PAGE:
Bricks and clicks: the importance of shape shifting in the changing retail sector | Retail reinvented


Some call it the “new flex”. Others equate it to a “shape shift”. Whatever you call it, the retail industry has had to take standard notions of business agility to a whole new level – many having had to reinvent themselves virtually overnight in the wake of lockdowns. At the start of a new year, how can companies capitalize on what they have learned?

In a time when change often seems to be the only constant, retailers have realized they need more resilient systems that allow their organizations to transform without collapsing, whether that’s accelerating their transformation digital, to adopt rapidly scalable logistics, to switch between local and global selling or offering goods and services on different platforms in person or digitally. For example, having access to a mix of small and large suppliers means companies can be more responsive to changes in supply and demand. Likewise, having a robust and flexible payment system is essential.

“[During the pandemic], we have seen unprecedented change for our businesses, and many have had to evolve their business models significantly to continue to survive,” says Linda Weston, Head of Commodities at Barclaycard Business. “For many clients, it was about moving their businesses from brick-and-mortar, face-to-face organizations to more transactions in a digital environment.”

Linda Weston of Barclaycard Business

She notes that these transformations are not just about striving to maintain revenue in the midst of a crisis, but also about growing your customer base. With the acceleration of e-commerce, retailers have been able to look beyond their previous horizons, enter foreign markets and expand into new territories. “There’s been a huge growth of businesses moving online and also looking to attract new customers outside of their existing customer base – whether they’re from different industries or different geographies,” says Weston. “It can be a real eye-opener once you’re in this e-commerce environment. Especially if you’re selling something unique, you can attract customers from such a broad demographic, and the world is yours.

Expand horizons and improve your online game
Small and medium-sized enterprises (SMEs), in particular, have a lot to gain from upping their online game. “Business owners have realized that it’s easier than they thought to start an e-commerce business, and it allows them to consider their cross-border capability,” says Weston.

However, while realizing the new possibilities and potentials of cross-border e-commerce is exciting, it can be perilous without good advice and know-how.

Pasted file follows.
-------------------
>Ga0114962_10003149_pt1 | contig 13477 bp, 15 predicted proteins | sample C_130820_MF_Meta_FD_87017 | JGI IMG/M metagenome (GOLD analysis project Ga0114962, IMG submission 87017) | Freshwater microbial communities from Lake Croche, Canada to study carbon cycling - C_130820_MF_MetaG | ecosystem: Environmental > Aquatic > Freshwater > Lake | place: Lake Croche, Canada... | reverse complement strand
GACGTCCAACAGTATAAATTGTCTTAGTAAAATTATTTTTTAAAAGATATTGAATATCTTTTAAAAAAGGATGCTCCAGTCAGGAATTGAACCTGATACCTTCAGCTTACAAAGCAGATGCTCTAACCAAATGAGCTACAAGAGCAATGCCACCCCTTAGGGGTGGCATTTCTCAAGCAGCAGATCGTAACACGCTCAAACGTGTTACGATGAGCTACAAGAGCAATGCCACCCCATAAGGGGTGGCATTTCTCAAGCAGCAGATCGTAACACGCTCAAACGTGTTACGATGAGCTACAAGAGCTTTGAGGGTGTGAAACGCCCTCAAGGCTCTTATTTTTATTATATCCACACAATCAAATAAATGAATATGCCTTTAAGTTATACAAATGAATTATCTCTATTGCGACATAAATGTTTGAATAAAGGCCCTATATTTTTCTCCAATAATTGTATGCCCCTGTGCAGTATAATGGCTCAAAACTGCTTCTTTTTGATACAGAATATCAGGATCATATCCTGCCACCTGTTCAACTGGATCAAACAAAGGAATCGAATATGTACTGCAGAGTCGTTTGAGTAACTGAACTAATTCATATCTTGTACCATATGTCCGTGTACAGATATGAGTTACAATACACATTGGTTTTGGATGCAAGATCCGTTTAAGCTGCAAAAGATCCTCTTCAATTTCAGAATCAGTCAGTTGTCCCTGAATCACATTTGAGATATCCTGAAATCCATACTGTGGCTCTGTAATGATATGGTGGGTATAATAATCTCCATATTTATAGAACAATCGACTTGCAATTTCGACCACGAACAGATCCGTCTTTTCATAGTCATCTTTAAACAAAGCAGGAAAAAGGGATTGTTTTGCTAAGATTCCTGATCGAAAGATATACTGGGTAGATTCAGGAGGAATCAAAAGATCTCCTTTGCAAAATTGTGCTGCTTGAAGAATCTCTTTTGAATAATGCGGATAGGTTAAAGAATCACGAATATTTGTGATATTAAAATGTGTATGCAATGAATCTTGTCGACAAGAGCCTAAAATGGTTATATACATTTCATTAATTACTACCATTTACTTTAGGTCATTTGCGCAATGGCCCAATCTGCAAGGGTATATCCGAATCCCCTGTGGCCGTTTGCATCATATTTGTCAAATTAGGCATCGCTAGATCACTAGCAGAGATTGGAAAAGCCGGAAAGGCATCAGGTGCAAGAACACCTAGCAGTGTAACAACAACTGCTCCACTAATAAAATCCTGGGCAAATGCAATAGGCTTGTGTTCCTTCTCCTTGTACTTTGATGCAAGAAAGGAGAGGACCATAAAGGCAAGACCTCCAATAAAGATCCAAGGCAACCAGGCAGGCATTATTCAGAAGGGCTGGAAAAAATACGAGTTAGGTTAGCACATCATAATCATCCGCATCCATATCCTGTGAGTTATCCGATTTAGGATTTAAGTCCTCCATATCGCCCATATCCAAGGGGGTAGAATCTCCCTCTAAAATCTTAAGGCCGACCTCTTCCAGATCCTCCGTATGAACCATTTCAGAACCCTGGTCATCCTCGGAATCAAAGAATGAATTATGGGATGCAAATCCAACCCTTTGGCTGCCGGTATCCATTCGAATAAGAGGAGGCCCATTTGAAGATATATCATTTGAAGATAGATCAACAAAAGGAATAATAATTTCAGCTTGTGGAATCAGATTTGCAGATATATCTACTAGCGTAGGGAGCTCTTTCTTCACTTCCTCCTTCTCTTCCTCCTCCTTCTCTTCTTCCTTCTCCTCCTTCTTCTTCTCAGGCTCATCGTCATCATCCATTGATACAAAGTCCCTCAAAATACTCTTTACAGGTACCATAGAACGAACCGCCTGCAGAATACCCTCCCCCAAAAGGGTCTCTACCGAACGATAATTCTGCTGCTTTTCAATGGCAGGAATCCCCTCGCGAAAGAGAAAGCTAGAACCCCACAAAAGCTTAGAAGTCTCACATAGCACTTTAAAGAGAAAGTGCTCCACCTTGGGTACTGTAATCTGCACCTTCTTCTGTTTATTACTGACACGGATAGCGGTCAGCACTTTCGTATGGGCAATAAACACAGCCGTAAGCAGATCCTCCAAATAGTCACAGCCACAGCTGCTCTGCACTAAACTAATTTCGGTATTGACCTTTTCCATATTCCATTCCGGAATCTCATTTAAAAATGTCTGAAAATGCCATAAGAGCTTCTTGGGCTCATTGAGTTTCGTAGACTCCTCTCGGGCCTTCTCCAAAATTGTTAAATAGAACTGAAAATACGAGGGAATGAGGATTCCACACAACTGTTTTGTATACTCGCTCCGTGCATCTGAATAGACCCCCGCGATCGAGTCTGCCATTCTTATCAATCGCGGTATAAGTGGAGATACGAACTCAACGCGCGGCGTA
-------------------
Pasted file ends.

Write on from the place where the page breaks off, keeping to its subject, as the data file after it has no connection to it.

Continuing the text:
Nick Maynard, head of research at fintech and payments analyst Juniper Research, urges those making the leap into cross-border trade to “take the time to understand their target markets.” He says: “Payment methods vary widely from region to region, so it is essential to ensure that they accept popular methods in these regions.

“Additionally, an understanding of fraud trends will ensure sellers can mitigate the most common fraud methods in the target market. A robust gateway with local experience can help solve these problems and is increasingly vital as e-commerce goes global.

Control foreign exchange and improve transparency
UK e-commerce trade association IMRG has reported a 57% year-on-year increase in outbound e-commerce sales from the UK in 2020. But it may be too easy for businesses to lose revenue from cross-border card payments due to currency fluctuations.

To help, Barclaycard Business has introduced Multicurrency: an integrated foreign exchange (FX) solution that allows customers to accept payments quickly and efficiently in over 100 currencies. “One of the main things that companies have to deal with if they’re selling overseas is currency fluctuation, so they don’t end up losing their account,” says Weston. “If the FX suddenly changes, they could potentially run at a loss.

Woman in cafe shopping online with laptop
Barclaycard Multicurrency allows businesses to accept orders in foreign currencies and be paid in pounds sterling. Photography: filadendron/Getty Images

“Barclaycard Multicurrency offers our customers, who all rely on cash flow, greater financial security. For example, it allows them to accept payments in the cardholder’s local currency and pay in British pounds. Additionally, they can fix the exchange rate for one or seven days, so they have an accurate idea of ​​the funds they will receive for sales and adjust their price accordingly.

Weston points out that Barclaycard Multicurrency does not require any additional integration on the merchant side and indicates that customers of the Barclaycard payment gateway could also take advantage of e-commerce dynamic currency conversion (eDDC). This product allows purchasers of foreign-issued cards to choose whether they prefer to pay you in their local currency, with the price quoted automatically applying relevant exchange rates and fees.

“Transparency for online consumers is extremely important,” adds Weston. “The earlier you can provide transparency on the cost of the transaction in the customer’s checkout journey, the higher the conversion rate.”

In a world where businesses use both bricks and clicks – and also need to change form to keep pace with change and consumer expectations – deliver transparency and have the trust of an innovative, trusted payment partner and secure such as Barclaycard is essential for business.

To find out how Barclaycard could help your business with a range of physical and virtual payment solutions, click here


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